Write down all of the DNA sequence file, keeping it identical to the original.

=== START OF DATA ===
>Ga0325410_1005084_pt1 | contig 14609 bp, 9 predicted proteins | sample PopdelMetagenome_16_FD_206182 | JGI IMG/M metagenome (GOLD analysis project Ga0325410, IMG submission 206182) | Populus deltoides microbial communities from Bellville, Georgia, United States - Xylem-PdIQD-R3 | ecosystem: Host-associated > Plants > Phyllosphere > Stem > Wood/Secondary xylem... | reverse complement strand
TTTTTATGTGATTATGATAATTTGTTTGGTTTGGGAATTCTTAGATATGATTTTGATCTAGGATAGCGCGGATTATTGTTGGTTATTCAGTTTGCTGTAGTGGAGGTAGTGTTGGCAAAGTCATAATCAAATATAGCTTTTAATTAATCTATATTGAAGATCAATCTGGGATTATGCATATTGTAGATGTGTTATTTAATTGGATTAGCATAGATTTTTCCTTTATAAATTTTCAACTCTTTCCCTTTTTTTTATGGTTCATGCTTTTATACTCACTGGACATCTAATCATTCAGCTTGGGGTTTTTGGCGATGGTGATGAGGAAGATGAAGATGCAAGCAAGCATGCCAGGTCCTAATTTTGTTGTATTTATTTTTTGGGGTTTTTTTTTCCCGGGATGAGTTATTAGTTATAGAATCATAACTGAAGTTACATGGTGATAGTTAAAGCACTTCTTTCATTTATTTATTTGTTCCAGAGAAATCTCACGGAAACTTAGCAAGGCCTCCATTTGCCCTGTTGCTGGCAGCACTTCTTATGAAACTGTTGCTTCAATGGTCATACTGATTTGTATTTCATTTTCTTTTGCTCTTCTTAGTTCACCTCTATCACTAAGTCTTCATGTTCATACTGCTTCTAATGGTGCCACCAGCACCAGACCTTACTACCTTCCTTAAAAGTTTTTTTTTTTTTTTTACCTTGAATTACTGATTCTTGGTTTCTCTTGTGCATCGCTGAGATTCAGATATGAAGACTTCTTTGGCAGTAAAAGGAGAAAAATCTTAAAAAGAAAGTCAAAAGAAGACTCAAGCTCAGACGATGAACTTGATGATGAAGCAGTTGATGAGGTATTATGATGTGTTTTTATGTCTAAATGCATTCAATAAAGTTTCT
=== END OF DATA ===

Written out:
>Ga0325410_1005084_pt1 | contig 14609 bp, 9 predicted proteins | sample PopdelMetagenome_16_FD_206182 | JGI IMG/M metagenome (GOLD analysis project Ga0325410, IMG submission 206182) | Populus deltoides microbial communities from Bellville, Georgia, United States - Xylem-PdIQD-R3 | ecosystem: Host-associated > Plants > Phyllosphere > Stem > Wood/Secondary xylem... | reverse complement strand
TTTTTATGTGATTATGATAATTTGTTTGGTTTGGGAATTCTTAGATATGATTTTGATCTAGGATAGCGCGGATTATTGTTGGTTATTCAGTTTGCTGTAGTGGAGGTAGTGTTGGCAAAGTCATAATCAAATATAGCTTTTAATTAATCTATATTGAAGATCAATCTGGGATTATGCATATTGTAGATGTGTTATTTAATTGGATTAGCATAGATTTTTCCTTTATAAATTTTCAACTCTTTCCCTTTTTTTTATGGTTCATGCTTTTATACTCACTGGACATCTAATCATTCAGCTTGGGGTTTTTGGCGATGGTGATGAGGAAGATGAAGATGCAAGCAAGCATGCCAGGTCCTAATTTTGTTGTATTTATTTTTTGGGGTTTTTTTTTCCCGGGATGAGTTATTAGTTATAGAATCATAACTGAAGTTACATGGTGATAGTTAAAGCACTTCTTTCATTTATTTATTTGTTCCAGAGAAATCTCACGGAAACTTAGCAAGGCCTCCATTTGCCCTGTTGCTGGCAGCACTTCTTATGAAACTGTTGCTTCAATGGTCATACTGATTTGTATTTCATTTTCTTTTGCTCTTCTTAGTTCACCTCTATCACTAAGTCTTCATGTTCATACTGCTTCTAATGGTGCCACCAGCACCAGACCTTACTACCTTCCTTAAAAGTTTTTTTTTTTTTTTTACCTTGAATTACTGATTCTTGGTTTCTCTTGTGCATCGCTGAGATTCAGATATGAAGACTTCTTTGGCAGTAAAAGGAGAAAAATCTTAAAAAGAAAGTCAAAAGAAGACTCAAGCTCAGACGATGAACTTGATGATGAAGCAGTTGATGAGGTATTATGATGTGTTTTTATGTCTAAATGCATTCAATAAAGTTTCT